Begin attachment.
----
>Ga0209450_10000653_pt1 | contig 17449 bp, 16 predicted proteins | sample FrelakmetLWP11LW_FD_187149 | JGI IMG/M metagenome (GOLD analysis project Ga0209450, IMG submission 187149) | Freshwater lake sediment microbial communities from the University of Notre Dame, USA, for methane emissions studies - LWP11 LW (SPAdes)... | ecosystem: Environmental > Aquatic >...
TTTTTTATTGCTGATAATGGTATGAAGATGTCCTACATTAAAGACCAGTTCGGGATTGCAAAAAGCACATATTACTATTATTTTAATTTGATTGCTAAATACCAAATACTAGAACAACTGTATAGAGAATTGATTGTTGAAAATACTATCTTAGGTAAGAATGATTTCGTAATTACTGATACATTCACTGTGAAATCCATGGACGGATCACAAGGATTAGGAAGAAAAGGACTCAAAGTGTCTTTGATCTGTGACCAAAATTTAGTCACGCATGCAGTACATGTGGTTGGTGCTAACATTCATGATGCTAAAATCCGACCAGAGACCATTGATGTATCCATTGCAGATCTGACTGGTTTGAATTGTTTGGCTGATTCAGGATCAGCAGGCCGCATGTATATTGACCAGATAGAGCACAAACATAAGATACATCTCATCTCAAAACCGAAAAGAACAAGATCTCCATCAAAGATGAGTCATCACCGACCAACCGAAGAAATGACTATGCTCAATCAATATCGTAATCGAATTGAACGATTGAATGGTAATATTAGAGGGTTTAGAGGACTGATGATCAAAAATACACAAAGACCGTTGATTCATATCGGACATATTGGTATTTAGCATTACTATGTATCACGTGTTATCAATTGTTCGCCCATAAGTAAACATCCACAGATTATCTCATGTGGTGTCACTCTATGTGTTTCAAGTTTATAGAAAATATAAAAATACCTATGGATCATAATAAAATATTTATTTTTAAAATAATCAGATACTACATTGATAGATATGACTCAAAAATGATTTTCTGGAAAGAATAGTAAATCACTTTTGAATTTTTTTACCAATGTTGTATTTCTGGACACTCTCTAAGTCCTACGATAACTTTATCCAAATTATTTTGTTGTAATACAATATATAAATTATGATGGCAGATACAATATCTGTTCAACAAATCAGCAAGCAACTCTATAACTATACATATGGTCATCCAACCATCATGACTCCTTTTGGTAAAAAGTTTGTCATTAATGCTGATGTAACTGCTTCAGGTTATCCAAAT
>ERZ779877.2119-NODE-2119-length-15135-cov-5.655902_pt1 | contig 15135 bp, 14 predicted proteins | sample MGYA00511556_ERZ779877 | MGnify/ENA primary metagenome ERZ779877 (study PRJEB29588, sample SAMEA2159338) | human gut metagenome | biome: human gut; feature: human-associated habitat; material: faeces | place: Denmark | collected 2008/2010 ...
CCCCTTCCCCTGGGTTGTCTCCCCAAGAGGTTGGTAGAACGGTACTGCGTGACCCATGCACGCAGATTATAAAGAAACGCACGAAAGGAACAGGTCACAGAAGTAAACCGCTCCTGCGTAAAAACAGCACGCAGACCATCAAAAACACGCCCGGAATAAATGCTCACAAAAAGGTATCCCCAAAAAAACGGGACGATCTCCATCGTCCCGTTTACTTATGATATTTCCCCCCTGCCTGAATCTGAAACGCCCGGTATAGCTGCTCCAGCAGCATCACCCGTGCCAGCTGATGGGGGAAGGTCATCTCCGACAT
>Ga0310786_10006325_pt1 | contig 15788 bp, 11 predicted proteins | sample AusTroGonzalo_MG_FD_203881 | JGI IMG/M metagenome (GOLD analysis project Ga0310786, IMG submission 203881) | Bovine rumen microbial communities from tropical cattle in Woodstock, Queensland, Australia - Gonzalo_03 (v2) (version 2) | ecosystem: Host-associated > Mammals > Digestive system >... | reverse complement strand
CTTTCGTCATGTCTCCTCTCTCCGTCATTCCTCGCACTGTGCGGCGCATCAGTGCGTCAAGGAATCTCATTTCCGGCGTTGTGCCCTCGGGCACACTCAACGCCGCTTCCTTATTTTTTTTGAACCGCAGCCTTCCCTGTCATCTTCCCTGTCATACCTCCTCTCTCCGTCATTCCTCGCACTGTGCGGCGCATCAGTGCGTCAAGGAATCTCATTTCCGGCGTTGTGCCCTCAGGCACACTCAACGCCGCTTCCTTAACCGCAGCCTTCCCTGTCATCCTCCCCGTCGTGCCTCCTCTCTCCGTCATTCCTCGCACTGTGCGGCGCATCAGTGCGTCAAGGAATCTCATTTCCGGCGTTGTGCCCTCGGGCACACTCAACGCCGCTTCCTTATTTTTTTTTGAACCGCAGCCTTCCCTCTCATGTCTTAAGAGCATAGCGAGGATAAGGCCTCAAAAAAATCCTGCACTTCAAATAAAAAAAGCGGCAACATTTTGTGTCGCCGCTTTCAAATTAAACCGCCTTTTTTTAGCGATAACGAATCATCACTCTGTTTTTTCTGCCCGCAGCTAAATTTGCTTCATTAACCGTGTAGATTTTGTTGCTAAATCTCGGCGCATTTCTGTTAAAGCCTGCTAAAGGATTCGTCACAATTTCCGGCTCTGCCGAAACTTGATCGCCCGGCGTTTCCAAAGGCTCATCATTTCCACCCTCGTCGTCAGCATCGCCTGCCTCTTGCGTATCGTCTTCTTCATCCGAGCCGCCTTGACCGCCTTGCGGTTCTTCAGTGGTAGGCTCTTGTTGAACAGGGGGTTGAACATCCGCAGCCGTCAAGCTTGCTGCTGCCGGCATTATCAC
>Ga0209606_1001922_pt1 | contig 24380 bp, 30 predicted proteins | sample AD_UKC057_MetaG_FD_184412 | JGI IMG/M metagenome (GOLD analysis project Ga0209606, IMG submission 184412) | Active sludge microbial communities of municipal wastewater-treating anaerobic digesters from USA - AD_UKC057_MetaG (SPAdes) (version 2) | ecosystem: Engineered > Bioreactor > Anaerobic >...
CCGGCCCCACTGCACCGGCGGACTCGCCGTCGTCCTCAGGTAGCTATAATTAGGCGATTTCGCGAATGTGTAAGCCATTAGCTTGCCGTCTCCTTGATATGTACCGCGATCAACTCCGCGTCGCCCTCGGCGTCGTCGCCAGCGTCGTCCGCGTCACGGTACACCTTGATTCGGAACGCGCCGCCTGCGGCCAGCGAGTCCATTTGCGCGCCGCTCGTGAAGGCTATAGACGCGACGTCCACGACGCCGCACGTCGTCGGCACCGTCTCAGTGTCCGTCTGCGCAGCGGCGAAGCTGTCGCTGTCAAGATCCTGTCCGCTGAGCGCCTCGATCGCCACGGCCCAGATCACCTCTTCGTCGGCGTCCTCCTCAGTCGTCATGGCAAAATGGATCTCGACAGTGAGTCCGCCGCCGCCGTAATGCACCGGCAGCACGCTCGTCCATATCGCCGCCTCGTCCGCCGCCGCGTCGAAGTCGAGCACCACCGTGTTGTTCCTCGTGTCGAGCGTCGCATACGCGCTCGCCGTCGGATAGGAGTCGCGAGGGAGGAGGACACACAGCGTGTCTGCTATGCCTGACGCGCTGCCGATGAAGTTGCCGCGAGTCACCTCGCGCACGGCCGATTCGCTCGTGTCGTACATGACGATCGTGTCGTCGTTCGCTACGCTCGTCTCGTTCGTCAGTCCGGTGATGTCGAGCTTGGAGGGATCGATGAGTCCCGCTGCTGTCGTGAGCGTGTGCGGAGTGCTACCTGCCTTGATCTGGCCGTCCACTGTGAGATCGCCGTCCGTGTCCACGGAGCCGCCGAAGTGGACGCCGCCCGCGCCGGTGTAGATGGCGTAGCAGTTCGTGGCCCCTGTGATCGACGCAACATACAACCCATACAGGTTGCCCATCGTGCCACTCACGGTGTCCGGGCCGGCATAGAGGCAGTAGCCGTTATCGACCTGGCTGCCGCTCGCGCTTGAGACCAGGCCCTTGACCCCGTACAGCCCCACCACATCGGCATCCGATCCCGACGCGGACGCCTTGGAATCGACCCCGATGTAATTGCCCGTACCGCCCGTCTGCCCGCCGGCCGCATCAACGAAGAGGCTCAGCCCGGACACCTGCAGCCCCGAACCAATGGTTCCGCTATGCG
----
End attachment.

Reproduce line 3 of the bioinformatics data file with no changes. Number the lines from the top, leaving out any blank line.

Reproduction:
>ERZ779877.2119-NODE-2119-length-15135-cov-5.655902_pt1 | contig 15135 bp, 14 predicted proteins | sample MGYA00511556_ERZ779877 | MGnify/ENA primary metagenome ERZ779877 (study PRJEB29588, sample SAMEA2159338) | human gut metagenome | biome: human gut; feature: human-associated habitat; material: faeces | place: Denmark | collected 2008/2010 ...